After almost 20 years on the job in Ottawa, Gilles Duceppe isn't sure what will fuel the sovereigntist movement over its current hump.
But the 62-year-old trusts the political instincts that have assured his longevity in federal politics and tell him that a sovereign Quebec remains achievable in his lifetime.
As he prepares a cross-Canada tour in which he plans to gauge the mood around an independent Quebec, his gut is telling him to keep up the fight that brought him to the House of Commons in the summer of 1990, riding on a wave of nationalist sentiments that followed the death of the Meech Lake accord.
"I have to rely on my feelings. I don't feel at all as if I'm on my way out - I feel like someone who has to keep on going," he said in an interview.
"There is a Canada that is building itself up, and it's time for Quebec to make some choices, because it can't develop itself as long as it stays there," he said. "Not because Canadians are bad people, but because their interests are different."
He believes the ongoing debates surrounding the future of the French language, the environment and economic policy will eventually boost the fortunes of the Bloc in Ottawa and the Parti Québécois in Quebec City.
Mr. Duceppe will bring that message during a trip to eastern Canada next week, and western Canada the following week. As he travels from St. John's to Vancouver, he said he will investigate his theory that Canada has become a take-it-or-leave-it deal for Quebeckers.
"Is it impossible to reform Canada? Does Quebec have to take Canada as it is? These are questions facing Quebeckers, and Canadians," he said in an interview. "Is there anything else that can be done? My view is that there is nothing else out there for us."
Mr. Duceppe is the first to admit that the sovereignty movement is on hold in Quebec, with the Liberals of Jean Charest in power in Quebec City and the PQ in opposition. But he is trying to convince Quebeckers that federalist forces are defending nothing but the status quo.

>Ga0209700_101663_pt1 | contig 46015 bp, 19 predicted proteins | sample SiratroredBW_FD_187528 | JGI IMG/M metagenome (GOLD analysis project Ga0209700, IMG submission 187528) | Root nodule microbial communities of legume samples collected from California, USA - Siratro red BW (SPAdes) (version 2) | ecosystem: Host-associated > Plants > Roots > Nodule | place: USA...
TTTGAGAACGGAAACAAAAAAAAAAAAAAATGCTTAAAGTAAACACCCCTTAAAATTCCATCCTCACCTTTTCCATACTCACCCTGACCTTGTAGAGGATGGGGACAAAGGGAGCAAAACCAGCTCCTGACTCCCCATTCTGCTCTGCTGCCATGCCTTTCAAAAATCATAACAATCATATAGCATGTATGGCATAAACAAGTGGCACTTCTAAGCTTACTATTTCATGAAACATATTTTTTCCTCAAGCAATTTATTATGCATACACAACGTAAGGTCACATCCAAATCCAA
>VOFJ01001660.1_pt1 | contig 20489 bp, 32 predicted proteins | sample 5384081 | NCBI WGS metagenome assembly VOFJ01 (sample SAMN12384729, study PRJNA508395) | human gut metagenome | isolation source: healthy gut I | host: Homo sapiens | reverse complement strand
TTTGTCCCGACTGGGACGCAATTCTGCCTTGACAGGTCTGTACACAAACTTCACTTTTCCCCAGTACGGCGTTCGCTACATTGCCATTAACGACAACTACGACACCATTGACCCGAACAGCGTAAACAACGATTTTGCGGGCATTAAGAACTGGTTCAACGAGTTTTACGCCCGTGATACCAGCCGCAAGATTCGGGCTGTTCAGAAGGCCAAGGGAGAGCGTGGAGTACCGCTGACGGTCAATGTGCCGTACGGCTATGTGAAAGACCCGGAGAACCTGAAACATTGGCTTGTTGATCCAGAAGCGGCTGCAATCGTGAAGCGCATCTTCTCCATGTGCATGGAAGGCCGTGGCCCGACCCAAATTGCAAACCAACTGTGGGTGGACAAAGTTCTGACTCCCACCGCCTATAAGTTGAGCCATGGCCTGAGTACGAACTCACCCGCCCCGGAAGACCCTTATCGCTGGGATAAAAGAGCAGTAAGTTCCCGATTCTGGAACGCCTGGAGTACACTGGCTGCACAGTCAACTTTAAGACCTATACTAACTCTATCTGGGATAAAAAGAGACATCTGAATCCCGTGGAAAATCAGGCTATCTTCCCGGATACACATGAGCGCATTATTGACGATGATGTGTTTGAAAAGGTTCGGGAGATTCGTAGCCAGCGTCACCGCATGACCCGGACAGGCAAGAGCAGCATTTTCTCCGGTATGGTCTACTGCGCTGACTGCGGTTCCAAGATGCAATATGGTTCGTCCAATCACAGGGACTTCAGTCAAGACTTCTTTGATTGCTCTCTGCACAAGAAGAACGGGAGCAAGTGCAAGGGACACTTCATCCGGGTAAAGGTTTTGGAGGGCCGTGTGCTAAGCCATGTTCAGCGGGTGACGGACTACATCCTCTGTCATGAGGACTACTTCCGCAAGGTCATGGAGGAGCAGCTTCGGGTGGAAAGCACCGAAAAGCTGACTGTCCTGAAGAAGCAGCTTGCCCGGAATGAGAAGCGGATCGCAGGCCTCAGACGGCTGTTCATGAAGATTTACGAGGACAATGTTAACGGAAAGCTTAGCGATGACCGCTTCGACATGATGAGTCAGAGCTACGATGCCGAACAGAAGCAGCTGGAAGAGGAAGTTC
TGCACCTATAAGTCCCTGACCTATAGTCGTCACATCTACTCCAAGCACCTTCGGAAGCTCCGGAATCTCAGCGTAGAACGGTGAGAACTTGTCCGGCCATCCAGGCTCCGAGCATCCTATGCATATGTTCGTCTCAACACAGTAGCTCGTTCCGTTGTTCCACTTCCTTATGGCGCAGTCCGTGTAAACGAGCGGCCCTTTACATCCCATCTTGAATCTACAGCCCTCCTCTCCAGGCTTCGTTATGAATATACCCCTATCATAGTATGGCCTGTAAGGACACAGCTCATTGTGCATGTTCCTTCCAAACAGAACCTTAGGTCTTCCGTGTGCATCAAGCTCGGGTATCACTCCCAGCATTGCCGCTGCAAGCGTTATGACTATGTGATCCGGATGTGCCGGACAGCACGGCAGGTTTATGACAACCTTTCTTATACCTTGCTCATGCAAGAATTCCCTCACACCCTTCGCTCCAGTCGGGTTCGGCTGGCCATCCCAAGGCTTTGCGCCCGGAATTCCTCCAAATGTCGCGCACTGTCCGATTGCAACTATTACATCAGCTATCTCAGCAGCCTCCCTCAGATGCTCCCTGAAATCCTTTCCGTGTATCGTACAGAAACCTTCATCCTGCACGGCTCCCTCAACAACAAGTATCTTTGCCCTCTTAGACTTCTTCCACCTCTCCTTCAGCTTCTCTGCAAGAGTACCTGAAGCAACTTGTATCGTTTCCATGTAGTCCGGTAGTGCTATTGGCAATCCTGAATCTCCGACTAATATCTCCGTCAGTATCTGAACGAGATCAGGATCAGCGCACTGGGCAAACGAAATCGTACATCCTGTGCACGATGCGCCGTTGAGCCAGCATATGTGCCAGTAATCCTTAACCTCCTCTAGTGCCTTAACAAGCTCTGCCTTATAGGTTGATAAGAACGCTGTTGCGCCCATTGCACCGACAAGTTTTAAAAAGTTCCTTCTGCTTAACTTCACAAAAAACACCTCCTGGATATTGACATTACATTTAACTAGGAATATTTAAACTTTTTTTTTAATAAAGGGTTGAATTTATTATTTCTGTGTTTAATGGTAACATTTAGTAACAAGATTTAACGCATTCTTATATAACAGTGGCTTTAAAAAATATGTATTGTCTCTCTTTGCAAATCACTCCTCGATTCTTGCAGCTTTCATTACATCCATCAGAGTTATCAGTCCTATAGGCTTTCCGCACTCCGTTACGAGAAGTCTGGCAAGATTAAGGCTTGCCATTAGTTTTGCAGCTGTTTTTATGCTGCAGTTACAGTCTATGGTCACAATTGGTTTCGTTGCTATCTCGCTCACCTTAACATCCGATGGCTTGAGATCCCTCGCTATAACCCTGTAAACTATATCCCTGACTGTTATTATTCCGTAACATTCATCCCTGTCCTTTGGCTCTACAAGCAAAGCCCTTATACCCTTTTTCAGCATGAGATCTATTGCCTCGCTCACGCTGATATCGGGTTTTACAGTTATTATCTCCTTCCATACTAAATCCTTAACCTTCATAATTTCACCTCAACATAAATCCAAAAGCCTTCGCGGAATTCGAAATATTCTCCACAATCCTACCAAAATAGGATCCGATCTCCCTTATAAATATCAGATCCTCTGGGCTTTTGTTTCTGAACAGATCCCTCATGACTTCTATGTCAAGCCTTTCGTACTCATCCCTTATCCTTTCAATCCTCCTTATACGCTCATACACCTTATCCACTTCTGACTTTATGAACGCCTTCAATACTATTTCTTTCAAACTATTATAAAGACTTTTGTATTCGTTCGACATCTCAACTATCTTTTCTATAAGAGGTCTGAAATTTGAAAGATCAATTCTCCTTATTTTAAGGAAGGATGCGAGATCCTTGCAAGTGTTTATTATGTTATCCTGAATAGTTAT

Mr. Duceppe has planned meetings over the next two weeks with francophone groups, as well as professors, students and think tanks, including a one-on-one at the University of Calgary with Tom Flanagan, the former adviser to Prime Minister Stephen Harper. If asked, Mr. Flanagan said he'll provide his sense of the probability of constitutional change in Canada.
"The appetite is zero," Mr. Flanagan said in a separate interview.
Mr. Flanagan added that at least in Alberta, nobody will bend backwards to stop the sovereigntist movement. "In the West, it's a yawner, whether Quebec is in or out," Mr. Flanagan said.
But he said he agrees with the Bloc that economic relations will continue, whatever happens politically.
Mr. Duceppe knows he will be confronted during his pan-Canadian tour with the words of the first leader of the Bloc, Lucien Bouchard, who said the party's success would be proportional to the brevity of its existence. His answer is ready: the main federalist parties in Canada are 143 years old, like the country itself.
"We're much younger," he said. "They haven't managed to get Quebec in the constitution since 1867, so we're a lot closer to our initial objective than they are."